• Reporting: Analyze sales data and provide insight into trends and measurements
  • Forecasting: Project sales revenue or volume

Roughly 50% of organizations implement sales force automation (SFA) to get forecasting; it’s that important. But as a result, forecasting tends to be the most overdeveloped SFA capability.

How do we know? Organizations often ask us to rank their relative process maturity, from 1 to 5, in a number of different areas, using our CRM effectiveness framework for sales. The underlying thinking: know where you excel, and know what needs improvement, because that’s what will make your program less effective.

So instead of devoting more time and energy to forecasting, focus on the other three aspects of measurement, and you’ll see your overall measurement capabilities, including forecasting, improve even further.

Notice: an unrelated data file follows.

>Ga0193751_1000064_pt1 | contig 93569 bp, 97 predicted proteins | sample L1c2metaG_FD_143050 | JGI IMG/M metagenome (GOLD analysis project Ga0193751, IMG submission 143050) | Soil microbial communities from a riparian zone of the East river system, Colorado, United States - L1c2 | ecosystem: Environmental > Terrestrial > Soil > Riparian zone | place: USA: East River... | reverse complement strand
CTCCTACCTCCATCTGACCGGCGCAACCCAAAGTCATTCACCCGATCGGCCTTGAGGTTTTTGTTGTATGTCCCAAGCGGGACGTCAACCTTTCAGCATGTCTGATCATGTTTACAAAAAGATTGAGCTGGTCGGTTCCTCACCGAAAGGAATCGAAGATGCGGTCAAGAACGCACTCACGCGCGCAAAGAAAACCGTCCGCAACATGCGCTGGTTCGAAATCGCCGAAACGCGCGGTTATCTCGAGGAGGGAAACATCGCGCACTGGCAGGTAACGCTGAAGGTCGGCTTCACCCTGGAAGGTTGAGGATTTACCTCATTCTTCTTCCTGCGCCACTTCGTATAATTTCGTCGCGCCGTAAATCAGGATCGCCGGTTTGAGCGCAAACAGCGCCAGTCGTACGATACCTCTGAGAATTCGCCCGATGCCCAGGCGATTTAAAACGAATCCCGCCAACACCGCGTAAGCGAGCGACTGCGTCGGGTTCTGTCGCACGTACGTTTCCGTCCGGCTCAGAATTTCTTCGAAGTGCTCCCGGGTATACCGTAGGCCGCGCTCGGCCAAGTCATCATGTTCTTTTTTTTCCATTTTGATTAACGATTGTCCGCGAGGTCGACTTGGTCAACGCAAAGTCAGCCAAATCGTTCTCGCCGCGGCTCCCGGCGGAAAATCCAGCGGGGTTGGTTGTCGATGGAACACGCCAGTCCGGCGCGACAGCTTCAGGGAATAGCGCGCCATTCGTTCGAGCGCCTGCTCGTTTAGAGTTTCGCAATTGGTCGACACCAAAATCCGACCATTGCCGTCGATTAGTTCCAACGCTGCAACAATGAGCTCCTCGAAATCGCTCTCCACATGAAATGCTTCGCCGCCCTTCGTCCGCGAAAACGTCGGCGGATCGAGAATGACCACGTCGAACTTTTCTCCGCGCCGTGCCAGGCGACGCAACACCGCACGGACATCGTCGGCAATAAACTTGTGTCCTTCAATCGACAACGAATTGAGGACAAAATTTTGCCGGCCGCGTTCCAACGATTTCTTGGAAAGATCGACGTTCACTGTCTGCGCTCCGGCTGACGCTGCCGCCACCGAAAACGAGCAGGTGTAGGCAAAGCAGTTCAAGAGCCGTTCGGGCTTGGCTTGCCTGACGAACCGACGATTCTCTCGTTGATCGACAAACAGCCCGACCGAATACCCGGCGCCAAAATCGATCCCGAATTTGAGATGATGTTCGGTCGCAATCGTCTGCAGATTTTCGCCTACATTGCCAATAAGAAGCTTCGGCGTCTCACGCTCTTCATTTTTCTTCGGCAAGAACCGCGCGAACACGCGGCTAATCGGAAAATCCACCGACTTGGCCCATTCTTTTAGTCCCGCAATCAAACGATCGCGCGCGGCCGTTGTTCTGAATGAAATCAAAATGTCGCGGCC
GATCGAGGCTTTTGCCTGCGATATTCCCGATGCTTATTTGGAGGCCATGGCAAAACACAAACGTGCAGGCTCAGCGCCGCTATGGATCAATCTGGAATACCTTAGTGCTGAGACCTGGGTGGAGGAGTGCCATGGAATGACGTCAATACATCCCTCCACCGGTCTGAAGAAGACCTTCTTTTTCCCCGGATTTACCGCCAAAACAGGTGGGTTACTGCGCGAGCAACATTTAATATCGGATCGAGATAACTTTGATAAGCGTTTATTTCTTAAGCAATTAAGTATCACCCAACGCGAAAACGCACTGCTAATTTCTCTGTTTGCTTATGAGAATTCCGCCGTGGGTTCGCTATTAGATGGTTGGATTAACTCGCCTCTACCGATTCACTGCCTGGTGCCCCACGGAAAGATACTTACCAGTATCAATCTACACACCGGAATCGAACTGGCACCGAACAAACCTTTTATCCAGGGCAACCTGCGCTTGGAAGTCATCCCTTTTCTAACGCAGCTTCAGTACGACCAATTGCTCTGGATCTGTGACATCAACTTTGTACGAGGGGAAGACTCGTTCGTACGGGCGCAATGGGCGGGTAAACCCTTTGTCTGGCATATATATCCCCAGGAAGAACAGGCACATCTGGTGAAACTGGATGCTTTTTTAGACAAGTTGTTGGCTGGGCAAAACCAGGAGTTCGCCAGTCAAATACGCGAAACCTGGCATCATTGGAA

For organizations that excel in all aspects of measurement, by all means do bolster your forecasting capabilities, if required. One of our customers, for example, had relatively advanced overall measurement capabilities. We helped the company, which manufacturers chips for cable television controllers, implement more advanced forecasting processes, enabling it to reduce—from nine months’ worth to four months—the excess inventory it carried. This reduced its carrying costs, resulting in substantial savings.

Think In Metrics